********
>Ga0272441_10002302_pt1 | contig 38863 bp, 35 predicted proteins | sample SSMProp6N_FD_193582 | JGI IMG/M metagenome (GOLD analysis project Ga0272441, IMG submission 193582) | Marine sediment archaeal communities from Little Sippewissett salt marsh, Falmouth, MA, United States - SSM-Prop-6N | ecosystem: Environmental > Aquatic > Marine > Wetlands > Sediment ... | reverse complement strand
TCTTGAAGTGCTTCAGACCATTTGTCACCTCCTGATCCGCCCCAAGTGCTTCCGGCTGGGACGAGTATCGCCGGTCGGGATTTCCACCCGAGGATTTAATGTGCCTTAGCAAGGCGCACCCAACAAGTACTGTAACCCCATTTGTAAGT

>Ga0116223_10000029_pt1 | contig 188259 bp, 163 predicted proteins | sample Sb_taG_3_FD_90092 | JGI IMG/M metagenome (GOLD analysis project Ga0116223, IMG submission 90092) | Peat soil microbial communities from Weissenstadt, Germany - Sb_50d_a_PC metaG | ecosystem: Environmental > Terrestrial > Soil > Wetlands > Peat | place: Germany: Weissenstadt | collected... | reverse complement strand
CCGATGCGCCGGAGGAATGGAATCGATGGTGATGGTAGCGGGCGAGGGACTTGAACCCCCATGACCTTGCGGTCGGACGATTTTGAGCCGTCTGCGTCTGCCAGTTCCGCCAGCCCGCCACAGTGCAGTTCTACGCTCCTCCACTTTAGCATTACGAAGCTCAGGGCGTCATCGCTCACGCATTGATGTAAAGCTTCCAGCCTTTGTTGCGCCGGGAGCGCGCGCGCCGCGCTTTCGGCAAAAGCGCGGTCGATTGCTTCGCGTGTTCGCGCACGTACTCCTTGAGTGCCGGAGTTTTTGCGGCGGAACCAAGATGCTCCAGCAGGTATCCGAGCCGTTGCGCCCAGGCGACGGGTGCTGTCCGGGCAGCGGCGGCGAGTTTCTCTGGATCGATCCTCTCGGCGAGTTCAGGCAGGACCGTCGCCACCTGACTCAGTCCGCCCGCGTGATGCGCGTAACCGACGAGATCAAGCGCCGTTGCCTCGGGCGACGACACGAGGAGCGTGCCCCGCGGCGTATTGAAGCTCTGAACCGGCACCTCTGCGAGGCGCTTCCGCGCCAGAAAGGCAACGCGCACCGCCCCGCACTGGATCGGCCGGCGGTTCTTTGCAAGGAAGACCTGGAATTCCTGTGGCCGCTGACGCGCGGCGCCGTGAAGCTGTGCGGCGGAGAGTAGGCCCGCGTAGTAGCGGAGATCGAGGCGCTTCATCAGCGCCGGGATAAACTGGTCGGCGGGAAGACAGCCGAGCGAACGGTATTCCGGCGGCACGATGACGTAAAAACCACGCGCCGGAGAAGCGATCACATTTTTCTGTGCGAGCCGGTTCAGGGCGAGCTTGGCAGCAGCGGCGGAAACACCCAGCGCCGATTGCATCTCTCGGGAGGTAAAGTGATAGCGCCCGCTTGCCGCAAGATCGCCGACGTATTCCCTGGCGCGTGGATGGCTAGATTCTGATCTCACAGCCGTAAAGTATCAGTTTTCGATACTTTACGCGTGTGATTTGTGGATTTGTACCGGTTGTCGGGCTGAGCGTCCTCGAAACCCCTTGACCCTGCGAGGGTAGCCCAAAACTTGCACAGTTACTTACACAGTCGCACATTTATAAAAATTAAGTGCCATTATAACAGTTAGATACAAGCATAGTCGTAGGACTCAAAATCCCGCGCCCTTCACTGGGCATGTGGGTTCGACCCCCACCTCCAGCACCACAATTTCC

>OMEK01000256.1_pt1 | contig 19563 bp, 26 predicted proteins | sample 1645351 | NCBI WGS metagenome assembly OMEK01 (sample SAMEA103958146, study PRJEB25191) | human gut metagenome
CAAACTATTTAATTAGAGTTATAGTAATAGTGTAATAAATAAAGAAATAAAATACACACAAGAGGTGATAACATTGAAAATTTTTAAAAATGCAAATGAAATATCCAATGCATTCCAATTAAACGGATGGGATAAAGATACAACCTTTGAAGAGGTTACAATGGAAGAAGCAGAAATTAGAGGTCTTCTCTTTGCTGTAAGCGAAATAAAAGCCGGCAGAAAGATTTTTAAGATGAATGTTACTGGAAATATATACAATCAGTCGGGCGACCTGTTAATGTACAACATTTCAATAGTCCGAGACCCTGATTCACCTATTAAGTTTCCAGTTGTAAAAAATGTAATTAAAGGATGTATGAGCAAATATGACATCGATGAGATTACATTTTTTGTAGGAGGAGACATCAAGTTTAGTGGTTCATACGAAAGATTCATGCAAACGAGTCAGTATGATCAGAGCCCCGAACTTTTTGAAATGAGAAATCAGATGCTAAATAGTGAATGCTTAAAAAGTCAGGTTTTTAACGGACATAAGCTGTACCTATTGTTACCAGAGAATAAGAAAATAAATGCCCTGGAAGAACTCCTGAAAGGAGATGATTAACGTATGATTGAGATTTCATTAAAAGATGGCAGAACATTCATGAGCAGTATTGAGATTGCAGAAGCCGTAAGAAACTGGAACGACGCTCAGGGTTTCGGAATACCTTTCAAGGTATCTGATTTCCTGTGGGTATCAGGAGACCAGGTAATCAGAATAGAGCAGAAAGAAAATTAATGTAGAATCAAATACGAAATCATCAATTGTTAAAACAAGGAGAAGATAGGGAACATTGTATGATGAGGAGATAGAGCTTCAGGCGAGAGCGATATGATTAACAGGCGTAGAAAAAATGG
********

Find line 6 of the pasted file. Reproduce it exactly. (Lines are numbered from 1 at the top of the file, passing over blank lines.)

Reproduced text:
CAAACTATTTAATTAGAGTTATAGTAATAGTGTAATAAATAAAGAAATAAAATACACACAAGAGGTGATAACATTGAAAATTTTTAAAAATGCAAATGAAATATCCAATGCATTCCAATTAAACGGATGGGATAAAGATACAACCTTTGAAGAGGTTACAATGGAAGAAGCAGAAATTAGAGGTCTTCTCTTTGCTGTAAGCGAAATAAAAGCCGGCAGAAAGATTTTTAAGATGAATGTTACTGGAAATATATACAATCAGTCGGGCGACCTGTTAATGTACAACATTTCAATAGTCCGAGACCCTGATTCACCTATTAAGTTTCCAGTTGTAAAAAATGTAATTAAAGGATGTATGAGCAAATATGACATCGATGAGATTACATTTTTTGTAGGAGGAGACATCAAGTTTAGTGGTTCATACGAAAGATTCATGCAAACGAGTCAGTATGATCAGAGCCCCGAACTTTTTGAAATGAGAAATCAGATGCTAAATAGTGAATGCTTAAAAAGTCAGGTTTTTAACGGACATAAGCTGTACCTATTGTTACCAGAGAATAAGAAAATAAATGCCCTGGAAGAACTCCTGAAAGGAGATGATTAACGTATGATTGAGATTTCATTAAAAGATGGCAGAACATTCATGAGCAGTATTGAGATTGCAGAAGCCGTAAGAAACTGGAACGACGCTCAGGGTTTCGGAATACCTTTCAAGGTATCTGATTTCCTGTGGGTATCAGGAGACCAGGTAATCAGAATAGAGCAGAAAGAAAATTAATGTAGAATCAAATACGAAATCATCAATTGTTAAAACAAGGAGAAGATAGGGAACATTGTATGATGAGGAGATAGAGCTTCAGGCGAGAGCGATATGATTAACAGGCGTAGAAAAAATGG